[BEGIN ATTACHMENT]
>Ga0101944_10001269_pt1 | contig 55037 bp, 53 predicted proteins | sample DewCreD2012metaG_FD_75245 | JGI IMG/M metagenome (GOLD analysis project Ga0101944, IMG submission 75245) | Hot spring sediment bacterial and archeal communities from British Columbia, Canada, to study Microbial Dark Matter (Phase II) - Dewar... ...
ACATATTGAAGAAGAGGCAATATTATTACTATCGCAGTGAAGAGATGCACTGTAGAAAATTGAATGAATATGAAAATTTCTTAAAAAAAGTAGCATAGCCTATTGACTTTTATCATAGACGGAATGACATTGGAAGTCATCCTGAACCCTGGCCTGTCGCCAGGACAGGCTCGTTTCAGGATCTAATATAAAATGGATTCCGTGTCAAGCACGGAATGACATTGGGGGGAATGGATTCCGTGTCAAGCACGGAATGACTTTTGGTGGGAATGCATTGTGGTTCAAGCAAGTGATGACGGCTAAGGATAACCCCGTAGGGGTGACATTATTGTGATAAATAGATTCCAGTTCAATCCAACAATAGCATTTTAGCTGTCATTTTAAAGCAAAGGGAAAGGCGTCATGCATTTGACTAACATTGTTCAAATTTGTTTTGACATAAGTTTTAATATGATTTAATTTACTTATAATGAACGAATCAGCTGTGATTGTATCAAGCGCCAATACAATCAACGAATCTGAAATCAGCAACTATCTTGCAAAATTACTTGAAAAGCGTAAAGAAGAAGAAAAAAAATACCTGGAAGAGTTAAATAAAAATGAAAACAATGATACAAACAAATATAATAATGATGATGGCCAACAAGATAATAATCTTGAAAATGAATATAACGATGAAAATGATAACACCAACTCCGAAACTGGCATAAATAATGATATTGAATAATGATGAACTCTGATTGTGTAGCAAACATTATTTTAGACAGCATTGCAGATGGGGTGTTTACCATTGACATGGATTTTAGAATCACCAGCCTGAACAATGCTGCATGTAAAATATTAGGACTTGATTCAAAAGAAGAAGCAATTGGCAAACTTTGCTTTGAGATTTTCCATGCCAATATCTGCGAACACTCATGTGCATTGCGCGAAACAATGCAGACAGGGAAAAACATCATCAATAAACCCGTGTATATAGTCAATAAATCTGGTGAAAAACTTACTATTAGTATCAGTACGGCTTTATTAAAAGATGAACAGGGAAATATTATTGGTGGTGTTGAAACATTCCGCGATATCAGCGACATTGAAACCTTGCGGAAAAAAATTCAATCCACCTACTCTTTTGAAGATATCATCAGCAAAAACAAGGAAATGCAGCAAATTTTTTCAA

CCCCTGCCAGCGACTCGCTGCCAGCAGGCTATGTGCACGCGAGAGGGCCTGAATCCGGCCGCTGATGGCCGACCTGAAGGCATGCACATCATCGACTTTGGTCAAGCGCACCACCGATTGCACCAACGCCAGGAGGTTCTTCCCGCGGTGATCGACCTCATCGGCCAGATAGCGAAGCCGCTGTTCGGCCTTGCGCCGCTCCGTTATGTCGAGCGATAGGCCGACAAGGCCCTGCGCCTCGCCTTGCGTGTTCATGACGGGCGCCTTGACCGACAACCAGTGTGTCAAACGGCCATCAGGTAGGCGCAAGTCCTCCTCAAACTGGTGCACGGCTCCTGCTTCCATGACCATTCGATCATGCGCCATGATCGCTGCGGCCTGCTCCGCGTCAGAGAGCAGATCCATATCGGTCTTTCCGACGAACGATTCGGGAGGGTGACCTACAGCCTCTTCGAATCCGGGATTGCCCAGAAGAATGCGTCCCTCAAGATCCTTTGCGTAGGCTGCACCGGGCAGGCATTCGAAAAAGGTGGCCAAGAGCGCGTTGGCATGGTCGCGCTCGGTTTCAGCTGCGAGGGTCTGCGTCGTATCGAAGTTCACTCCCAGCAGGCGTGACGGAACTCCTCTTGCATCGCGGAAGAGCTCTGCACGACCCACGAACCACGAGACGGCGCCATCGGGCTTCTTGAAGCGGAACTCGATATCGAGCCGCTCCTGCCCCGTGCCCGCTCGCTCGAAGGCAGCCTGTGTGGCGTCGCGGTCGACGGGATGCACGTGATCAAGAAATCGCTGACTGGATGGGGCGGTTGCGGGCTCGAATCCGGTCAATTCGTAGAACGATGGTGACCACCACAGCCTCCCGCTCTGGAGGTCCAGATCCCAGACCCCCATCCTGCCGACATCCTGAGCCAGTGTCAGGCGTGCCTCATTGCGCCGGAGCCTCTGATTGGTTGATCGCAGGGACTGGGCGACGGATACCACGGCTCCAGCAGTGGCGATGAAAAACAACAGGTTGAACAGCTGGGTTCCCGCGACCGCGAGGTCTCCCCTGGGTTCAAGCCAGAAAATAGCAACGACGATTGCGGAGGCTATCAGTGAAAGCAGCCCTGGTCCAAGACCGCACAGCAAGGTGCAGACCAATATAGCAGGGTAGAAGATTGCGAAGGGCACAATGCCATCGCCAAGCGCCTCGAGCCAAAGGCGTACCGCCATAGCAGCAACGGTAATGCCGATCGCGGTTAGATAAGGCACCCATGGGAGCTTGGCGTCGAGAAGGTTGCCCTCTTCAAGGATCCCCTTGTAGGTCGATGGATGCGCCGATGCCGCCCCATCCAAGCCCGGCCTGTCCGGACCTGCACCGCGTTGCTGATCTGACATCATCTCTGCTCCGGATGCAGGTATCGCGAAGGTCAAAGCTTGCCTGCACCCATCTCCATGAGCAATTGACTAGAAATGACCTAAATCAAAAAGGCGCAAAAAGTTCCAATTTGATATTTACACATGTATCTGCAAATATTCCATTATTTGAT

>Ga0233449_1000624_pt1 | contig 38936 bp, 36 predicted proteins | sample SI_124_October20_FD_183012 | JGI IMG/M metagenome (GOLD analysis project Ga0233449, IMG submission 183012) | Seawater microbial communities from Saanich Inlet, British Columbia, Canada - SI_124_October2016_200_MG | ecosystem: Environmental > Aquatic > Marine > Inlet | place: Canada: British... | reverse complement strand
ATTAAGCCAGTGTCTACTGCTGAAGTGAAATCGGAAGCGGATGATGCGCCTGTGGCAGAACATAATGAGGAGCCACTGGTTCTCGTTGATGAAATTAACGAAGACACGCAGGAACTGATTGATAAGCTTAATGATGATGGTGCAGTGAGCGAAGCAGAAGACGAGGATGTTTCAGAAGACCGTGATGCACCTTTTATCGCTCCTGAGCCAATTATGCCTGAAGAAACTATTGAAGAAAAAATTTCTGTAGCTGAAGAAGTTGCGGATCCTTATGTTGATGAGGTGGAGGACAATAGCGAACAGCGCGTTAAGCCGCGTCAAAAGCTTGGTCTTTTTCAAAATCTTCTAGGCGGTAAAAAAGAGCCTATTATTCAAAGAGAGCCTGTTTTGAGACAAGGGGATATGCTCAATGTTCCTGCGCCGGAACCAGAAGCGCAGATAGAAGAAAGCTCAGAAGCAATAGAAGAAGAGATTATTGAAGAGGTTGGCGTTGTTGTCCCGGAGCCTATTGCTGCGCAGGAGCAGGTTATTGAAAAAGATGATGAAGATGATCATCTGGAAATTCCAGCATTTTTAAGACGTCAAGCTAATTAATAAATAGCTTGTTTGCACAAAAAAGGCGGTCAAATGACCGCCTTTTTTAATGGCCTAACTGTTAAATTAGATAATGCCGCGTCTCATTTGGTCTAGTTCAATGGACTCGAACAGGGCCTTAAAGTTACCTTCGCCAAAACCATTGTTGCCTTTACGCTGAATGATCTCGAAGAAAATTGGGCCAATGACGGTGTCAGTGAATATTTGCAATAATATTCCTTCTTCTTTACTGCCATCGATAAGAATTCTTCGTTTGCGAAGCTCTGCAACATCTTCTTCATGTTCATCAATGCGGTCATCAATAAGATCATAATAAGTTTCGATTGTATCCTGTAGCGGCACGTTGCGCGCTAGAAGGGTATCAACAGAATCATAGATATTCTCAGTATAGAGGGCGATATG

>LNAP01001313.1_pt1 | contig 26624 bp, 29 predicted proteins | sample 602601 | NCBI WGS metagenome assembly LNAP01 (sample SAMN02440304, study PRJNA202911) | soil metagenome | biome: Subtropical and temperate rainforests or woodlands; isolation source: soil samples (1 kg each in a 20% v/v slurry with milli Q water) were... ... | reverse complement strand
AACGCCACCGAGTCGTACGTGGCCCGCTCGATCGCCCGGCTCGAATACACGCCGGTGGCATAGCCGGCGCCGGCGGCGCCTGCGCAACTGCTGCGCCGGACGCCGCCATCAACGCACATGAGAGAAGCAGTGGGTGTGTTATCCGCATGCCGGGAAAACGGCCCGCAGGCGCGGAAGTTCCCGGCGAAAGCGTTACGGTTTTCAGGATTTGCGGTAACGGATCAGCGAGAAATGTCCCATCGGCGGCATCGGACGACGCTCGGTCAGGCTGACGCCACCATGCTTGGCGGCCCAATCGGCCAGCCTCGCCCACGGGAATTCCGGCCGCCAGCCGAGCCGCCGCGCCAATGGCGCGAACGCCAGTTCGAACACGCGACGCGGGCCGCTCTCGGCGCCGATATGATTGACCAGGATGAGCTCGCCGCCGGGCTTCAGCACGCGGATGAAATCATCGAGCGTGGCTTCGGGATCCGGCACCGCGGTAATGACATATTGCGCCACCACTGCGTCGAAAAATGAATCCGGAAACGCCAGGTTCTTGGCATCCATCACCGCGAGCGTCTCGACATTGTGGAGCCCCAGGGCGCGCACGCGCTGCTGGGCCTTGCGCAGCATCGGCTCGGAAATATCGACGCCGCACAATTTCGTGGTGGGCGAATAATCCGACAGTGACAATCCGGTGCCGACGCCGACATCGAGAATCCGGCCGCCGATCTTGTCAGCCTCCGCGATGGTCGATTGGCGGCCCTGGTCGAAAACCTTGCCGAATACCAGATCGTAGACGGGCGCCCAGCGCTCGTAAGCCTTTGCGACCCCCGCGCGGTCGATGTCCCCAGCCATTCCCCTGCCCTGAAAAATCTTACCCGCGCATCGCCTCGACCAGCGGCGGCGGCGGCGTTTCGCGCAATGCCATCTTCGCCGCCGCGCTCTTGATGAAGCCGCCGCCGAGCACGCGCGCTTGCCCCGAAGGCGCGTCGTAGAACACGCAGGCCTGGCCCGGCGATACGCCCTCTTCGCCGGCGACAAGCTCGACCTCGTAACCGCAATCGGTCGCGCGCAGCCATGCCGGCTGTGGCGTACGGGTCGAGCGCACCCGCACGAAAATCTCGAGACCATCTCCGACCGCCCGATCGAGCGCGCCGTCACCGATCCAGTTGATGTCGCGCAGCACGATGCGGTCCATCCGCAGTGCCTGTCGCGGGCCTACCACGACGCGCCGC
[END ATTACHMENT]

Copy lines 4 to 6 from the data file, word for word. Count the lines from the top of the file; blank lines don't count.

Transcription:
>Ga0233449_1000624_pt1 | contig 38936 bp, 36 predicted proteins | sample SI_124_October20_FD_183012 | JGI IMG/M metagenome (GOLD analysis project Ga0233449, IMG submission 183012) | Seawater microbial communities from Saanich Inlet, British Columbia, Canada - SI_124_October2016_200_MG | ecosystem: Environmental > Aquatic > Marine > Inlet | place: Canada: British... | reverse complement strand
ATTAAGCCAGTGTCTACTGCTGAAGTGAAATCGGAAGCGGATGATGCGCCTGTGGCAGAACATAATGAGGAGCCACTGGTTCTCGTTGATGAAATTAACGAAGACACGCAGGAACTGATTGATAAGCTTAATGATGATGGTGCAGTGAGCGAAGCAGAAGACGAGGATGTTTCAGAAGACCGTGATGCACCTTTTATCGCTCCTGAGCCAATTATGCCTGAAGAAACTATTGAAGAAAAAATTTCTGTAGCTGAAGAAGTTGCGGATCCTTATGTTGATGAGGTGGAGGACAATAGCGAACAGCGCGTTAAGCCGCGTCAAAAGCTTGGTCTTTTTCAAAATCTTCTAGGCGGTAAAAAAGAGCCTATTATTCAAAGAGAGCCTGTTTTGAGACAAGGGGATATGCTCAATGTTCCTGCGCCGGAACCAGAAGCGCAGATAGAAGAAAGCTCAGAAGCAATAGAAGAAGAGATTATTGAAGAGGTTGGCGTTGTTGTCCCGGAGCCTATTGCTGCGCAGGAGCAGGTTATTGAAAAAGATGATGAAGATGATCATCTGGAAATTCCAGCATTTTTAAGACGTCAAGCTAATTAATAAATAGCTTGTTTGCACAAAAAAGGCGGTCAAATGACCGCCTTTTTTAATGGCCTAACTGTTAAATTAGATAATGCCGCGTCTCATTTGGTCTAGTTCAATGGACTCGAACAGGGCCTTAAAGTTACCTTCGCCAAAACCATTGTTGCCTTTACGCTGAATGATCTCGAAGAAAATTGGGCCAATGACGGTGTCAGTGAATATTTGCAATAATATTCCTTCTTCTTTACTGCCATCGATAAGAATTCTTCGTTTGCGAAGCTCTGCAACATCTTCTTCATGTTCATCAATGCGGTCATCAATAAGATCATAATAAGTTTCGATTGTATCCTGTAGCGGCACGTTGCGCGCTAGAAGGGTATCAACAGAATCATAGATATTCTCAGTATAGAGGGCGATATG

>LNAP01001313.1_pt1 | contig 26624 bp, 29 predicted proteins | sample 602601 | NCBI WGS metagenome assembly LNAP01 (sample SAMN02440304, study PRJNA202911) | soil metagenome | biome: Subtropical and temperate rainforests or woodlands; isolation source: soil samples (1 kg each in a 20% v/v slurry with milli Q water) were... ... | reverse complement strand